Well, this is true, but what you have to remember is that those "mathematical models" were created by imbeciles who believed that all events in the financial market were independent (i.e no event in the market affects any other event), that the market can grow forever without limit, and -- worse -- still believe that when an event that the models say is a once-in-a-hundred-years event happens three times in six months, it's not an indication of a basic flaw in the model, but rather a rare fluke that means it's now statistically certain it'll NEVER happen again. The global financial sector's "mathematical models" are worthless, and always have been. They built a house of cards using imaginary money as cards, and the question was only one of when the house of cards would collapse.
The financial market and the Yellowstone basin are hardly related. Our models of vulcanism are incompletely understood, and based on what is -- on a geological scale -- a very short period of observation, a mere century and a half or so in the case of Yellowstone. But they are at least based on observation and study, not wishful thinking. Yes, many of the models indicate that there could be another supervolcanic event at Yellowstone "any time now". But on a geological timescale, that "any time now" could be a thousand years away.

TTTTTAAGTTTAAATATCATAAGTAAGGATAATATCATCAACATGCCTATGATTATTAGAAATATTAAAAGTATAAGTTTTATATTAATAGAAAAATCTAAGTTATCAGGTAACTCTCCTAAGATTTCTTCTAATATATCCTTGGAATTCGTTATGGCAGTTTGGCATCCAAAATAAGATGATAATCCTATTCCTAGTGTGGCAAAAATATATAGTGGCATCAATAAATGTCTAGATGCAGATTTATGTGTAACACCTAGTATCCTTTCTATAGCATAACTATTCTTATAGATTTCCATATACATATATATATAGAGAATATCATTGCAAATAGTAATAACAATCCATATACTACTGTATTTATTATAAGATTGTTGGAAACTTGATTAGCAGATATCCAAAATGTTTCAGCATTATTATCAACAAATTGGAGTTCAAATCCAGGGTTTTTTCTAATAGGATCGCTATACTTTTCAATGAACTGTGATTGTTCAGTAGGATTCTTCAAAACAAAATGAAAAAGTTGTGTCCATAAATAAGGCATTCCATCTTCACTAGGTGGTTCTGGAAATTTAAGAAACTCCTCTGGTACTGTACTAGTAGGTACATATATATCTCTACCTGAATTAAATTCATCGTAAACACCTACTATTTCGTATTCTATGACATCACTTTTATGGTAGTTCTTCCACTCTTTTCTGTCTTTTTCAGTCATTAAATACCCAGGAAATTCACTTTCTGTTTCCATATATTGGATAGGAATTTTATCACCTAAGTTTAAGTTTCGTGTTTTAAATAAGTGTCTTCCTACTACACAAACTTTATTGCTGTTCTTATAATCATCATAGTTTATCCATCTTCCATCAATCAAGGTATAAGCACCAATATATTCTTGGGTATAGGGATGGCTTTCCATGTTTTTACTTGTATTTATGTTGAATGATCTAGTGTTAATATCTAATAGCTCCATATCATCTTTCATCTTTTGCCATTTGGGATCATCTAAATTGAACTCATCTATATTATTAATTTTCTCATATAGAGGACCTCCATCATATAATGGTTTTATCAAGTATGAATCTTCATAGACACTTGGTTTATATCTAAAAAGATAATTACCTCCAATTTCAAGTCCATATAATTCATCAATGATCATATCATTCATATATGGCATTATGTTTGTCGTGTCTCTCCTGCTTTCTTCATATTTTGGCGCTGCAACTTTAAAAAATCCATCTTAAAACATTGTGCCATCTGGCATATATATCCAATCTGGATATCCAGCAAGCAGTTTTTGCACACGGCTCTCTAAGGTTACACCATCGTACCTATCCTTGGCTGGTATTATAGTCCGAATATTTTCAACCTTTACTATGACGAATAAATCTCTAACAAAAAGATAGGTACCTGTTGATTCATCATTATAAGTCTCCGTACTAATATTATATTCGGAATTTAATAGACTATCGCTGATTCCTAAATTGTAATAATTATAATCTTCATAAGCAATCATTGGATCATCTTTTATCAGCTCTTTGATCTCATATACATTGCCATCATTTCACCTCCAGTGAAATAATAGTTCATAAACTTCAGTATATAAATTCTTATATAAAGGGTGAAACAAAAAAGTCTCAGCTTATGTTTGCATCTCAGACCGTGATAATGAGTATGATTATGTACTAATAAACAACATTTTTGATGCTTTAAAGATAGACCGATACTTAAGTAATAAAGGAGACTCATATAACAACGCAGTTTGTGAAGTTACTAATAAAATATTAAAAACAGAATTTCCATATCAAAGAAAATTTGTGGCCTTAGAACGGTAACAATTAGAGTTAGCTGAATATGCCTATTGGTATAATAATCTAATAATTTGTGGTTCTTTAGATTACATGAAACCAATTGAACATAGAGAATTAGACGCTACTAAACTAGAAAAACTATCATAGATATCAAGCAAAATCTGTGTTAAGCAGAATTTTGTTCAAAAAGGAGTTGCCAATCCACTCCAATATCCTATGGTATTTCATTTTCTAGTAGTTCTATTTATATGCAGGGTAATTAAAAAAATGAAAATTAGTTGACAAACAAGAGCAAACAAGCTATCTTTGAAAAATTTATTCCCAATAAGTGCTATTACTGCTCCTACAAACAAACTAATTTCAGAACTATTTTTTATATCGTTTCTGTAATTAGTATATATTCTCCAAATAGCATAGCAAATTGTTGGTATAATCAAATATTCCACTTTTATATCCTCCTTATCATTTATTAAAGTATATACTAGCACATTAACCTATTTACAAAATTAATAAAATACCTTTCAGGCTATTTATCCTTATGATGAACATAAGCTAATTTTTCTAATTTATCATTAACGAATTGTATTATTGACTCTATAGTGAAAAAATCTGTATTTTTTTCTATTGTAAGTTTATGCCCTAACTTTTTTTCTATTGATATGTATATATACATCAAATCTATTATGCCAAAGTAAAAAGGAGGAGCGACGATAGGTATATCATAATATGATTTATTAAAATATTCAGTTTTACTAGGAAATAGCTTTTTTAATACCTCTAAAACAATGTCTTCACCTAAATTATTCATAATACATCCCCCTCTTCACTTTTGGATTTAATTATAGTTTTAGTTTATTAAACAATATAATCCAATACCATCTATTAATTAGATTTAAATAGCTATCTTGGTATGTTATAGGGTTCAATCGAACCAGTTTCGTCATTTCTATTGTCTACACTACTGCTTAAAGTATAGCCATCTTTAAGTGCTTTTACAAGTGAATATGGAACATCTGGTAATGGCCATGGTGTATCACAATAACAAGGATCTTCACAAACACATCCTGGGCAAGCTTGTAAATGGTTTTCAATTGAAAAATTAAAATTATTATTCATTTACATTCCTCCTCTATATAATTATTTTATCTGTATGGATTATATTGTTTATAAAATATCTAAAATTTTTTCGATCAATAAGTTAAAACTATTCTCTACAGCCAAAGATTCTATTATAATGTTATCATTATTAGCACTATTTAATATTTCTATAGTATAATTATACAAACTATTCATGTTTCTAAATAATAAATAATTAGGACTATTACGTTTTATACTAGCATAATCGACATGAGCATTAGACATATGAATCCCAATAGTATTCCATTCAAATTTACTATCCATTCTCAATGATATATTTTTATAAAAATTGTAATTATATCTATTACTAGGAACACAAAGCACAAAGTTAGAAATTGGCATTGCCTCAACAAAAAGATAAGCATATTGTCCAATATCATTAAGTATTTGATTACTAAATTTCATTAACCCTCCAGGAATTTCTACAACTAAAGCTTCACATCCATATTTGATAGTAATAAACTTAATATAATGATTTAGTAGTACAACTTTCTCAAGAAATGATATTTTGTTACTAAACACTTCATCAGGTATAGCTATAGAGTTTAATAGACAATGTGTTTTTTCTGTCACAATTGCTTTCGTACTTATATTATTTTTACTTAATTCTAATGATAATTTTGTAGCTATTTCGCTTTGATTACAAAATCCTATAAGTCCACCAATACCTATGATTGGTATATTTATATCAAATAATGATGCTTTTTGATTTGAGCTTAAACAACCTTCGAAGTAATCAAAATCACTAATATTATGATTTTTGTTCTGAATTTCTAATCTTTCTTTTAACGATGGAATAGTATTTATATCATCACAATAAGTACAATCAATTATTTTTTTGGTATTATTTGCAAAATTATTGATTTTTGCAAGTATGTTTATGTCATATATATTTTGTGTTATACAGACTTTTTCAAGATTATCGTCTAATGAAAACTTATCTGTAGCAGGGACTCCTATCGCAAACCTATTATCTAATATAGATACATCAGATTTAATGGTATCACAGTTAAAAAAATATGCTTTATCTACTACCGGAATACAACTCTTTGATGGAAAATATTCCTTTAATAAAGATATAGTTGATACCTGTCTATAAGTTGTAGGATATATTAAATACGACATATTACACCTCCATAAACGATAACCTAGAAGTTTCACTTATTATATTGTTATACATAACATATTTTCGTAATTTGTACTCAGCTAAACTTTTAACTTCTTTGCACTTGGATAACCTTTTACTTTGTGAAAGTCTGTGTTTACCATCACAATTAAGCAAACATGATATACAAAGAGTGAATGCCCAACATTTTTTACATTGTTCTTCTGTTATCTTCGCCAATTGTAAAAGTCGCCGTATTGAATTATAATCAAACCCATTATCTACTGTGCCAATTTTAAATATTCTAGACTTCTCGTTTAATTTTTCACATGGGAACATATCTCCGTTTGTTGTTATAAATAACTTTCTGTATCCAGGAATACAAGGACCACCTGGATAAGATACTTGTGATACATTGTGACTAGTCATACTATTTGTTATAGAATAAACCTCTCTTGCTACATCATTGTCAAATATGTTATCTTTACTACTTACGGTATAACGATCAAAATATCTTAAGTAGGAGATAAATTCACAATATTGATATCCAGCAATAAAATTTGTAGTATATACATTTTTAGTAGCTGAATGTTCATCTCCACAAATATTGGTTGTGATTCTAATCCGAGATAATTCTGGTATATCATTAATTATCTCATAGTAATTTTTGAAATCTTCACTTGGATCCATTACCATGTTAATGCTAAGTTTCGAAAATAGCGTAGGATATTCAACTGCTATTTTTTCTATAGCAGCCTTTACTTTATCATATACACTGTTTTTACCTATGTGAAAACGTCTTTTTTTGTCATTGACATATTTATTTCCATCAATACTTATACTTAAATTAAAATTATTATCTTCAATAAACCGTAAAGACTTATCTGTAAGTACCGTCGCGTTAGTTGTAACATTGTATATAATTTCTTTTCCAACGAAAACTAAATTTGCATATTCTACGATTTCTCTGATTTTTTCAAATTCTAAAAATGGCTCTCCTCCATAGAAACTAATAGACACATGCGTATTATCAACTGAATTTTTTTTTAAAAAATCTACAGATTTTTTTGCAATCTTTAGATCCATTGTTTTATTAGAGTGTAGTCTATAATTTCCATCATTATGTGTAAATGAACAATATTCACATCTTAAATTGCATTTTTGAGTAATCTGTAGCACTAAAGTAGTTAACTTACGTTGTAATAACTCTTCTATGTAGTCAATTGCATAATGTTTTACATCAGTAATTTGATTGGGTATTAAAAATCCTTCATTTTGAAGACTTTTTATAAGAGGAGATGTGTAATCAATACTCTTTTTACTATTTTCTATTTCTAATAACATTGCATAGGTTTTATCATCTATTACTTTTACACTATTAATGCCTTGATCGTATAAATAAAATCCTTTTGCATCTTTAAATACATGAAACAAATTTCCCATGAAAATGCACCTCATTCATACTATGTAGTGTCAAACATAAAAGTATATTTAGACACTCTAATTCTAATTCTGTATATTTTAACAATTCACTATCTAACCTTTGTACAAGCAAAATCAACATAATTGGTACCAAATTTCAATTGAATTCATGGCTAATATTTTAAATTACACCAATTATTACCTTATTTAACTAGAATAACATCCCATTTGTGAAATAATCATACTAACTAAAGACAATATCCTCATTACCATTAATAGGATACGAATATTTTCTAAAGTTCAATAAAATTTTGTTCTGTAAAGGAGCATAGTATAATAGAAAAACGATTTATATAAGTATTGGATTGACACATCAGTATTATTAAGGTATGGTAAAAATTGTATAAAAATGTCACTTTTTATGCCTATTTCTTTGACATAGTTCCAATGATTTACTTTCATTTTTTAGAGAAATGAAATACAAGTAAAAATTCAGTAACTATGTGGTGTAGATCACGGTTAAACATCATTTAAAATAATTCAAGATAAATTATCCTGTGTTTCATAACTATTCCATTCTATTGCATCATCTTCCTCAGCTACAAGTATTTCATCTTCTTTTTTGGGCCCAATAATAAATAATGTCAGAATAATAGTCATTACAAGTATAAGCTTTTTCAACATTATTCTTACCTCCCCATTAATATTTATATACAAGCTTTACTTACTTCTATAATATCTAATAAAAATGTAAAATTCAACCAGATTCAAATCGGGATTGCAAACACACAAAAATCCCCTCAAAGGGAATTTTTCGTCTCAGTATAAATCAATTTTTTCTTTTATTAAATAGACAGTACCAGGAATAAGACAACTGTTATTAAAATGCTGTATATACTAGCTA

This is interesting news, and absolutely bears close monitoring, but I think it's a little premature to run around shouting that the sky is falling. But regardless of the actual risk from Yellowstone, I don't think that the failure of the consensual delusion passed off as mathematical models of the global economy constitutes anything that can be used as evidence for anything except for how stupid a whole lot of ostensibly really smart people can actually be, when they're blinded by greed.